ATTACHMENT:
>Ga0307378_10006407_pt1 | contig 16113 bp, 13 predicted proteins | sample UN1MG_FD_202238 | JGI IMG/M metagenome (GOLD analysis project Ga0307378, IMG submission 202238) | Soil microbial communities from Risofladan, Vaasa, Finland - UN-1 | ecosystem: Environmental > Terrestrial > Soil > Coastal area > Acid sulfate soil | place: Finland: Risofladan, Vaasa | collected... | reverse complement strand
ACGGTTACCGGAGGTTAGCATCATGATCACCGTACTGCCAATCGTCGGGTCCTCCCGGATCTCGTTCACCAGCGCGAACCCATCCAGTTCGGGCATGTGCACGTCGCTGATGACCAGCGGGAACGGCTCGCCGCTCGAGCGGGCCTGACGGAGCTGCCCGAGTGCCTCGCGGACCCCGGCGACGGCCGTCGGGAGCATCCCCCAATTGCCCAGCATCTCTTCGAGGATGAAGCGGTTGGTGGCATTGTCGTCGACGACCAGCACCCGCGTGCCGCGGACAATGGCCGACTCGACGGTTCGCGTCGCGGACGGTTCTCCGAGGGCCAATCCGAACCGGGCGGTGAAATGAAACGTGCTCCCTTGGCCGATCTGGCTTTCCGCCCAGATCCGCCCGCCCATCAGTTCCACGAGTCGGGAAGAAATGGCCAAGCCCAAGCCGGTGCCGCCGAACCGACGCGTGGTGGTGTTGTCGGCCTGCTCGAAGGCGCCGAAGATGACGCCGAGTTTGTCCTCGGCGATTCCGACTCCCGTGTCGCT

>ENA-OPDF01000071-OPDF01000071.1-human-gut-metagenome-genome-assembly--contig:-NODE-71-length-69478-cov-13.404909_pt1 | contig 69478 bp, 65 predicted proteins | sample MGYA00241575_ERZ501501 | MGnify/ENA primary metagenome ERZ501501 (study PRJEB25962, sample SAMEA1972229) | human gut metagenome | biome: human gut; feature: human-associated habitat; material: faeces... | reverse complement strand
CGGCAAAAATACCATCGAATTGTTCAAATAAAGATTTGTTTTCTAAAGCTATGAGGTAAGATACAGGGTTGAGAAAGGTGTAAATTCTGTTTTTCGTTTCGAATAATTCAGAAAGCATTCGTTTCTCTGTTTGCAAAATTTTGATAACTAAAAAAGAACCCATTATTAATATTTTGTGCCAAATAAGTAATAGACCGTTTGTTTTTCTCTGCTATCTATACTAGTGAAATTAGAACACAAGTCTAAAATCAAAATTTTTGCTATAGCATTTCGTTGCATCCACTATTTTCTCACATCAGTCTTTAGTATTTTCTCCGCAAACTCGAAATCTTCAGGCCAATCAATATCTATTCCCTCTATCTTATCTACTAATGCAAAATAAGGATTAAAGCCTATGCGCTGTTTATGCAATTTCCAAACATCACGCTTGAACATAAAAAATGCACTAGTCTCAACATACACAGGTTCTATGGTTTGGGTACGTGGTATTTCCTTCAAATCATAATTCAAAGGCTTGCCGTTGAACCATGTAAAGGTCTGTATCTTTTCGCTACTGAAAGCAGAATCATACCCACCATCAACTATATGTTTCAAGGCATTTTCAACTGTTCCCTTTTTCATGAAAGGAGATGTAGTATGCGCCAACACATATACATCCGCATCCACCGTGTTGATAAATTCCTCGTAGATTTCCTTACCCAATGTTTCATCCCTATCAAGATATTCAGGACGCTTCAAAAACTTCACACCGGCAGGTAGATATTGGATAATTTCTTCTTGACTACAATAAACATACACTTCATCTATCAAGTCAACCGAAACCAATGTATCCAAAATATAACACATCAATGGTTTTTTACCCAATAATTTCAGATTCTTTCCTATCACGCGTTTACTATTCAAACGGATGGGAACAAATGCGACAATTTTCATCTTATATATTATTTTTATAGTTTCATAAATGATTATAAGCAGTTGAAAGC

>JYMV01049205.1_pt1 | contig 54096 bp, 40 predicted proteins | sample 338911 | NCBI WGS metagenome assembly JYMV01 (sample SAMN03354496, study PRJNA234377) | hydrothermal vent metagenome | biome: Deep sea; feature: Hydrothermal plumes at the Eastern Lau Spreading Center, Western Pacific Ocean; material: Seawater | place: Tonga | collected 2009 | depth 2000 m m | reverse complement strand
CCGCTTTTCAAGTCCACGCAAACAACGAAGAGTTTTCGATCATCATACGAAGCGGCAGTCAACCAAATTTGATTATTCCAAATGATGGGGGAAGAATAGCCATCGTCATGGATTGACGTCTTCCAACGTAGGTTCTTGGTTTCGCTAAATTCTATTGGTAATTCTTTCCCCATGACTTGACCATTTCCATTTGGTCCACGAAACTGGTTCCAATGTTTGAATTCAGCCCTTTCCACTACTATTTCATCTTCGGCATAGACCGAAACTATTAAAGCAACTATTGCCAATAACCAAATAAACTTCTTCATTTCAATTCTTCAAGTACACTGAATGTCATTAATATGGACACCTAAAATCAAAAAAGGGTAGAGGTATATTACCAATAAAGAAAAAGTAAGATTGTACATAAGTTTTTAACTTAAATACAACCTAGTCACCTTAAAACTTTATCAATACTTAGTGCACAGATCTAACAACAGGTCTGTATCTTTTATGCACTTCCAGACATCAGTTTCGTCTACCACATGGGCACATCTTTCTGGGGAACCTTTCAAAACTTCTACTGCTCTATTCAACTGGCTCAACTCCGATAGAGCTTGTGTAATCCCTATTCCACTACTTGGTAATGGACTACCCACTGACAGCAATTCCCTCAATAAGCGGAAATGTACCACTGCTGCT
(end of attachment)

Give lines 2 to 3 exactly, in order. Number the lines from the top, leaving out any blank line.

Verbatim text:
ACGGTTACCGGAGGTTAGCATCATGATCACCGTACTGCCAATCGTCGGGTCCTCCCGGATCTCGTTCACCAGCGCGAACCCATCCAGTTCGGGCATGTGCACGTCGCTGATGACCAGCGGGAACGGCTCGCCGCTCGAGCGGGCCTGACGGAGCTGCCCGAGTGCCTCGCGGACCCCGGCGACGGCCGTCGGGAGCATCCCCCAATTGCCCAGCATCTCTTCGAGGATGAAGCGGTTGGTGGCATTGTCGTCGACGACCAGCACCCGCGTGCCGCGGACAATGGCCGACTCGACGGTTCGCGTCGCGGACGGTTCTCCGAGGGCCAATCCGAACCGGGCGGTGAAATGAAACGTGCTCCCTTGGCCGATCTGGCTTTCCGCCCAGATCCGCCCGCCCATCAGTTCCACGAGTCGGGAAGAAATGGCCAAGCCCAAGCCGGTGCCGCCGAACCGACGCGTGGTGGTGTTGTCGGCCTGCTCGAAGGCGCCGAAGATGACGCCGAGTTTGTCCTCGGCGATTCCGACTCCCGTGTCGCT

>ENA-OPDF01000071-OPDF01000071.1-human-gut-metagenome-genome-assembly--contig:-NODE-71-length-69478-cov-13.404909_pt1 | contig 69478 bp, 65 predicted proteins | sample MGYA00241575_ERZ501501 | MGnify/ENA primary metagenome ERZ501501 (study PRJEB25962, sample SAMEA1972229) | human gut metagenome | biome: human gut; feature: human-associated habitat; material: faeces... | reverse complement strand